Mary, you rock for answering this question with so much detail. I’ve now already got my count down to 85K since sending the question, and still going. Phew, I’m not sure if revision is a process one can ever stop until it’s finally out of your hands (the original draft was 110K!). I have a feeling though that I can get this down to 80K, which I’m gonna say I’m proud to do seeing as this is not necessarily high fantasy, but adventure fantasy, so yay me! -toots horn-

    You are full of wisdom. I hope many others send questions your way to ‘learn’ all us soon-to-be debut authors. ;-) Thanks again!

  3. Mary’s avatar

    Lynn — Thanks for your kind words! It really is a slog sometimes with the longer, more dense projects. I mean, fantasy and sci-fi and paranormal readers read to get lost in a fleshed-out world, but there has to be attention paid to pacing. It’s a tough balance.

    ChristaCarol — Good for you! And so sorry for misspelling your name (without the “h”), I’ve gone ahead and changed it.

  4. Karen Amanda Hooper’s avatar

    Great advice. I have to admit I was guilty of the long word count on my first (and second draft). 150k EEK! After I hacked and slacked it down to 80k, the story was MUCH cleaner, tighter, and fast-paced. I heart word count limits for that very reason.

  5. Charisse Drain’s avatar

    Thanks for the list, Mary. I’ve visited many writing websites and it amazes me how much the lengths of manuscript submissions vary. I’ve seen picturebook publishers who accept fiction manuscripts of 1,000 words or more.

    As a prospective author, whenever the urge to get carried away with my manuscript hits, I have to remember my audience. Would a child continue reading this on his/her own? Would it be boring if read aloud? I’ve browsed through picturebooks with the most beautiful illustrations and the wordiest text!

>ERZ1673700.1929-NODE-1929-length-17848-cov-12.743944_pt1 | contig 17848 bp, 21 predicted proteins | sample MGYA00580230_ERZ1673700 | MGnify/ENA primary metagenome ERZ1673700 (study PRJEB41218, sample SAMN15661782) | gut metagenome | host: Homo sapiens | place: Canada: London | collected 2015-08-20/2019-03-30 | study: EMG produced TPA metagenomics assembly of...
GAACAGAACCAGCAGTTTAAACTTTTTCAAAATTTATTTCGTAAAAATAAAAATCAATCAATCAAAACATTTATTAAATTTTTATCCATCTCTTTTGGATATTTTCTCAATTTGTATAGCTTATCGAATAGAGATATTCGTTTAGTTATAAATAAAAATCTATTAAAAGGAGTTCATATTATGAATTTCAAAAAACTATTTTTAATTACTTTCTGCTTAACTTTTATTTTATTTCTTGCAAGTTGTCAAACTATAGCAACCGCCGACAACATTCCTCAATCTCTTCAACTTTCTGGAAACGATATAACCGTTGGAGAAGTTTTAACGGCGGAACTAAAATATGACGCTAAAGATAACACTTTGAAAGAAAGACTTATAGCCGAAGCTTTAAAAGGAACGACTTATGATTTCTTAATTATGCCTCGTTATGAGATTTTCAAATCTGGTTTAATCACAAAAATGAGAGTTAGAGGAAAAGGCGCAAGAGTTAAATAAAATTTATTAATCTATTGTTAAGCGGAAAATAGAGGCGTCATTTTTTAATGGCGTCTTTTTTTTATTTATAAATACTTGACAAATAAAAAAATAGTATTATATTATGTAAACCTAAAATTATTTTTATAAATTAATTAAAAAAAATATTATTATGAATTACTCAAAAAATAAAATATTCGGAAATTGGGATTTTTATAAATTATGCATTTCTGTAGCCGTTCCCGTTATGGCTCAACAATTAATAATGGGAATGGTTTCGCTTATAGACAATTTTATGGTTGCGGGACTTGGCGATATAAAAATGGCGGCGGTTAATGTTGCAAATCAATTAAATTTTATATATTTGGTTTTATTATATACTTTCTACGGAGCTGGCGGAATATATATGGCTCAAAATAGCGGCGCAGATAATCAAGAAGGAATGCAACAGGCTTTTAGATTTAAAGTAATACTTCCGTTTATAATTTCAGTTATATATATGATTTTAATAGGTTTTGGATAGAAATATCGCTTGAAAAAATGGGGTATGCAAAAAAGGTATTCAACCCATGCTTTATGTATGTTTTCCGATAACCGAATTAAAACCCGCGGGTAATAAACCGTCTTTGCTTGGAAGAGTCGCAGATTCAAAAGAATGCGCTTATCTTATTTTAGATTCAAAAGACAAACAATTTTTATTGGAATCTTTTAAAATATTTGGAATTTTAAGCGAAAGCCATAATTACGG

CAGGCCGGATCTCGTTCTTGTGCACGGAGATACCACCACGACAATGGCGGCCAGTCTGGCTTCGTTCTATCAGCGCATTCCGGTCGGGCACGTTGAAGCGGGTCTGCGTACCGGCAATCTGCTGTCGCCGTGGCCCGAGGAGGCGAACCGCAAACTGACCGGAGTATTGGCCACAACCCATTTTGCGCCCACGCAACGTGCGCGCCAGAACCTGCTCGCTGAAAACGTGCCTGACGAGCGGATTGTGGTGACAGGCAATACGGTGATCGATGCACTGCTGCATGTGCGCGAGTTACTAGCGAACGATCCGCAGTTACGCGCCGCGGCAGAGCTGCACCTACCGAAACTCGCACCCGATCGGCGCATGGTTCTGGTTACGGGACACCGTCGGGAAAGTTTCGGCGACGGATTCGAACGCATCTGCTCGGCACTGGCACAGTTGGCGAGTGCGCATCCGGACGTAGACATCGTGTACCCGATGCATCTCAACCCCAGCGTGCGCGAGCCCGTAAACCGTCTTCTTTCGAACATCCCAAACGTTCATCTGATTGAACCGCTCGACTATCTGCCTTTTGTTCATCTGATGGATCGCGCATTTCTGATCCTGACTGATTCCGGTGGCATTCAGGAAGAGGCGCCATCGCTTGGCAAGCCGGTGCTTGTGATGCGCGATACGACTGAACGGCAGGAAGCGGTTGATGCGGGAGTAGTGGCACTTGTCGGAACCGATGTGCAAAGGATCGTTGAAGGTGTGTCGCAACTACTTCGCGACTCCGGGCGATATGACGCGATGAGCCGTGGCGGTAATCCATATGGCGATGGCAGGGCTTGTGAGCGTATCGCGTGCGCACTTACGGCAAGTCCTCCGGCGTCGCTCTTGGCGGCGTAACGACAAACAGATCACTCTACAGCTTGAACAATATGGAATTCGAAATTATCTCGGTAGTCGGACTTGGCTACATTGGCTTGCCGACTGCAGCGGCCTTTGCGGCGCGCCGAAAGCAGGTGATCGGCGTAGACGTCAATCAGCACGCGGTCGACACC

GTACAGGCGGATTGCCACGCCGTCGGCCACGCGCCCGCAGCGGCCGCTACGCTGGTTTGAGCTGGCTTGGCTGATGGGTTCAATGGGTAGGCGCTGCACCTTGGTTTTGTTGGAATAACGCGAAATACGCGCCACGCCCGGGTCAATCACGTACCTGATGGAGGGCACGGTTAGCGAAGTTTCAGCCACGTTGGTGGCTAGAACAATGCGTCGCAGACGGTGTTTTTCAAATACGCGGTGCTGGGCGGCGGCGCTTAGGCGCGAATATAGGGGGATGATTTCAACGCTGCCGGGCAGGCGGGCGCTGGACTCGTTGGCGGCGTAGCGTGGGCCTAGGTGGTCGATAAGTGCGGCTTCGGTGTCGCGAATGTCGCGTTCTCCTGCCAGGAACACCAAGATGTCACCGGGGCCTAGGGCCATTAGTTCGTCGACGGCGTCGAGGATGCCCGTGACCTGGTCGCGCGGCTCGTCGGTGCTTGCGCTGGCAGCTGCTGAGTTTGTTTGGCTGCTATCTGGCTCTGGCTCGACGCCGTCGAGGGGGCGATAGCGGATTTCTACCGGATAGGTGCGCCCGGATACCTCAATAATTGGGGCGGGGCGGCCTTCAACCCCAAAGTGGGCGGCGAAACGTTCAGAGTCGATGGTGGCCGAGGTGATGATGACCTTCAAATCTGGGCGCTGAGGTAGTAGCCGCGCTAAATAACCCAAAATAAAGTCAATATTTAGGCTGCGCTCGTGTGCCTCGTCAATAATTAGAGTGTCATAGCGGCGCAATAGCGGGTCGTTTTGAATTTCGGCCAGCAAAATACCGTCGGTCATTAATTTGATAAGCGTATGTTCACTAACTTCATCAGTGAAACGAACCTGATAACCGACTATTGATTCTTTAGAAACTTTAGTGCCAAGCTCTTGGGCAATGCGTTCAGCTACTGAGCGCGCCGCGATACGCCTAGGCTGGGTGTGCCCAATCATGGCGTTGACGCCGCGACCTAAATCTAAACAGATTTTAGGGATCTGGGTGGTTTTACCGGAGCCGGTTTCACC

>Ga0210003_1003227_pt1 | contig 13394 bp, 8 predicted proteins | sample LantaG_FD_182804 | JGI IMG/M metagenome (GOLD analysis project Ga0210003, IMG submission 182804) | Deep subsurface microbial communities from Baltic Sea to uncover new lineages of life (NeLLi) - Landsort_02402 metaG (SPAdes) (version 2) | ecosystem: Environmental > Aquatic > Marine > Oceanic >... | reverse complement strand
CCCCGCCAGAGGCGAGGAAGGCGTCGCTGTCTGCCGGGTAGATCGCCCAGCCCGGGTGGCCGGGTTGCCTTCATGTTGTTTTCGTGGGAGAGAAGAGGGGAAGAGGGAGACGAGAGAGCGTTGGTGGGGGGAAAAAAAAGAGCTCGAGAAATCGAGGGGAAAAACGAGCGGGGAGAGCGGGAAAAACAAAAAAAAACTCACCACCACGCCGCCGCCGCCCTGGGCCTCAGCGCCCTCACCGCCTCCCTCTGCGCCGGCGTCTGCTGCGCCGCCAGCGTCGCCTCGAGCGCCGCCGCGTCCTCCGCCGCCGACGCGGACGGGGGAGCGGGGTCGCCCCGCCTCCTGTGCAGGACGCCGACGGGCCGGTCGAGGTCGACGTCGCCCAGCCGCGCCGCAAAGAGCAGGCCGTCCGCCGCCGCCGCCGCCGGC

Anyhoo, this was another great post and I’m copying the list right now! Thanks again!

  6. Bane’s avatar

    My left brain is so thrilled that you quantified this. Word count is my biggest concern w/ my most recent MG, which is in that shady tween category (13-year-old MC)… and, as you’ve referenced, 67 k is pretty high (though cut down from the original 76k).

  7. Jennifer’s avatar

    Mary,
    This is SO helpful. THANKS! We were actually just discussing this in my critique group last week. I think we writers sometimes obssess about how many words we should have vs how many should actually be there. Great job pointing that out. And while I do know that there are exceptions to every rule, it is nice to at least have some suggested guidelines. Makes me feel good about my 31k MG.

  8. Susan Quinn’s avatar

    Fantastic post, and oh so timely!

    I’m one of those in-betweeners as well – Upper MG, lower YA. Does that mean I get an extension on that “hard” limit of 45k for MG?

    I’m still cutting, revising, editing with a beady eye on that word count, but it’s still hovering at 55k.

    Do you think that’s in auto-reject territory?

  9. Elizabeth  Prats’s avatar

    This is definitely informative. I had to email a friend in my critique group about it. He’s currently struggling with cutting down his 150k YA urban fantasy. I know that when it comes to YA no matter how much you love the book-if you find yourself skimming descriptions the book could probably do without them. Most teenagers I know find a shorter book wayyyy more attractive than a longer book.

  10. Rose Moriarty’s avatar

    Hi Mary! Thanks for this great post! Do you mind if I re-print a portion of this in my blog next week? Thanks so much!

  11. Christina’s avatar

    Very helpful post Mary. I like how you went into the details but then broke it down to general word counts per genre. I thought it was interesting how you had some genres had different lengths even within the age ranges.

  12. Shelley Moore Thomas’s avatar

    Great post. How would you define the genre of chapterbook? Is it like a Junie B Jones/Captain Underpants/Geronimo Stilton kind of thing?